veerle vanacker

Materials Contributed through SERC-hosted Projects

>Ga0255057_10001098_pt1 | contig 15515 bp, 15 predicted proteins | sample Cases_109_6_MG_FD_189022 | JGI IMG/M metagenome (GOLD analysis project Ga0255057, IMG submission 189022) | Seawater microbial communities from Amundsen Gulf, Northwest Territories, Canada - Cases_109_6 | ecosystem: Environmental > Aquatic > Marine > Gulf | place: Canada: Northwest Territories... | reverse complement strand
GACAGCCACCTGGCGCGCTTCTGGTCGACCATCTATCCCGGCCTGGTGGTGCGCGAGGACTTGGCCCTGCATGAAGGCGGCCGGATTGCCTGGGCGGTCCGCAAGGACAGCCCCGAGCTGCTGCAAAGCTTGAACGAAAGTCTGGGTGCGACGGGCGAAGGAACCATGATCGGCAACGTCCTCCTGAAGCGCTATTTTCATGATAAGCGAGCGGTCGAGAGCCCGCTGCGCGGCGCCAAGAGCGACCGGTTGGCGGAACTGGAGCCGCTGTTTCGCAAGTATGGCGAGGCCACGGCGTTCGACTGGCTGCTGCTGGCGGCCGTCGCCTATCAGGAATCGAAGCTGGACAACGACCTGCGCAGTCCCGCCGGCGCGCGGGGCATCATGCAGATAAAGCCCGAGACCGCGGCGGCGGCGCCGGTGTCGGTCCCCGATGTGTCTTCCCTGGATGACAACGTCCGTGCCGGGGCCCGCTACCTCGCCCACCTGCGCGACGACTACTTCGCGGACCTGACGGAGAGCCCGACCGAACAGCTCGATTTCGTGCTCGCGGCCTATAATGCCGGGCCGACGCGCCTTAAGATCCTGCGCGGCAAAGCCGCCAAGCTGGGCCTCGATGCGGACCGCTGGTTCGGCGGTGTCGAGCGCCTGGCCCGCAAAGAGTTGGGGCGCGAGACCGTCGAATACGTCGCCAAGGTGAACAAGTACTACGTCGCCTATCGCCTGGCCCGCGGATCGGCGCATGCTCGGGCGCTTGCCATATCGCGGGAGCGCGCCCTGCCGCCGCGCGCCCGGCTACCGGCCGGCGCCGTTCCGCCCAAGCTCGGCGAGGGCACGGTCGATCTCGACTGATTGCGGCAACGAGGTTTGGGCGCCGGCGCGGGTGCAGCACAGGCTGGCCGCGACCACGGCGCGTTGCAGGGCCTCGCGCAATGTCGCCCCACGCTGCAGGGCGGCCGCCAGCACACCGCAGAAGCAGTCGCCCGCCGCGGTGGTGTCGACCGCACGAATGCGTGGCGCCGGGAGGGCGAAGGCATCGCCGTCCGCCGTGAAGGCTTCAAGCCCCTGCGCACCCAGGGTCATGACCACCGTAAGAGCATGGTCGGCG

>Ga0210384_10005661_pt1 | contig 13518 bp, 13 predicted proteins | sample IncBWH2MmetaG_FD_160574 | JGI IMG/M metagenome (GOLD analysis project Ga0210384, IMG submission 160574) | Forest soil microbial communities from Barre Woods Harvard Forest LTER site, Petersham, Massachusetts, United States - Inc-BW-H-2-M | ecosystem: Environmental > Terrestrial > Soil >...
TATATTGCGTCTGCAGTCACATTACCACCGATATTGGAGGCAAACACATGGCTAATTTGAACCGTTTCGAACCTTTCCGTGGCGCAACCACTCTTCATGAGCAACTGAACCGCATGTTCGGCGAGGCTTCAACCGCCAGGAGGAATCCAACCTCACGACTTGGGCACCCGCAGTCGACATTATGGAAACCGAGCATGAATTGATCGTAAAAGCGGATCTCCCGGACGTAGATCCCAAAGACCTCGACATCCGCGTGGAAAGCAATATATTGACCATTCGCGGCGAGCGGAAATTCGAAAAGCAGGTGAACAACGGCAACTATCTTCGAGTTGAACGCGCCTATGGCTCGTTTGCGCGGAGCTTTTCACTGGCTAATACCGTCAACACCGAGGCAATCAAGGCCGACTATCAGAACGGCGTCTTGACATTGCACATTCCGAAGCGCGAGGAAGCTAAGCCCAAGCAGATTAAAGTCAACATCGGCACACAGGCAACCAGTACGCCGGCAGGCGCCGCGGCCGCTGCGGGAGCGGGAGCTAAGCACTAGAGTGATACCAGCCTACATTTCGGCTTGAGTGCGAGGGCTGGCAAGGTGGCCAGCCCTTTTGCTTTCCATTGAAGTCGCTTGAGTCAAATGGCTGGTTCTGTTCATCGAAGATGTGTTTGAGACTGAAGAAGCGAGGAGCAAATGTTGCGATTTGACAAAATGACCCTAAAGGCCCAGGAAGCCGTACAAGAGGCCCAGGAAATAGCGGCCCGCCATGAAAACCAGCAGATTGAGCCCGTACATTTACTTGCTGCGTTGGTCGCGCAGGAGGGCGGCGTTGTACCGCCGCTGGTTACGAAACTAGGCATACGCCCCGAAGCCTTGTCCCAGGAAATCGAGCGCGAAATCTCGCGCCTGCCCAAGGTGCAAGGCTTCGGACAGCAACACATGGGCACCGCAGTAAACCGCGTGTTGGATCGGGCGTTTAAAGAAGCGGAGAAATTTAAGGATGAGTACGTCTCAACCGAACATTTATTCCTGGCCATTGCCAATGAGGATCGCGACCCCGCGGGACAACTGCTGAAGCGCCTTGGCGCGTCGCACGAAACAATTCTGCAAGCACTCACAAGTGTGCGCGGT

Other Contributions (2)

Impact of deforestation on slope stability part of Vignettes:Vignette Collection